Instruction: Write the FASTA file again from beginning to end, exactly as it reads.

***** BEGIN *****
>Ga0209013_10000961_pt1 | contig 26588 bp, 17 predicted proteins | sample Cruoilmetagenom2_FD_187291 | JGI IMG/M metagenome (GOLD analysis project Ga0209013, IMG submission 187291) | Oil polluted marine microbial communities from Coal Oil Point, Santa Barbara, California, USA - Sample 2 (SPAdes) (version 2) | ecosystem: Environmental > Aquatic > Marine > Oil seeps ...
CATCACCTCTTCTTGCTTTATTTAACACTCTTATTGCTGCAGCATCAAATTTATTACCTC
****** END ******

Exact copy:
>Ga0209013_10000961_pt1 | contig 26588 bp, 17 predicted proteins | sample Cruoilmetagenom2_FD_187291 | JGI IMG/M metagenome (GOLD analysis project Ga0209013, IMG submission 187291) | Oil polluted marine microbial communities from Coal Oil Point, Santa Barbara, California, USA - Sample 2 (SPAdes) (version 2) | ecosystem: Environmental > Aquatic > Marine > Oil seeps ...
CATCACCTCTTCTTGCTTTATTTAACACTCTTATTGCTGCAGCATCAAATTTATTACCTC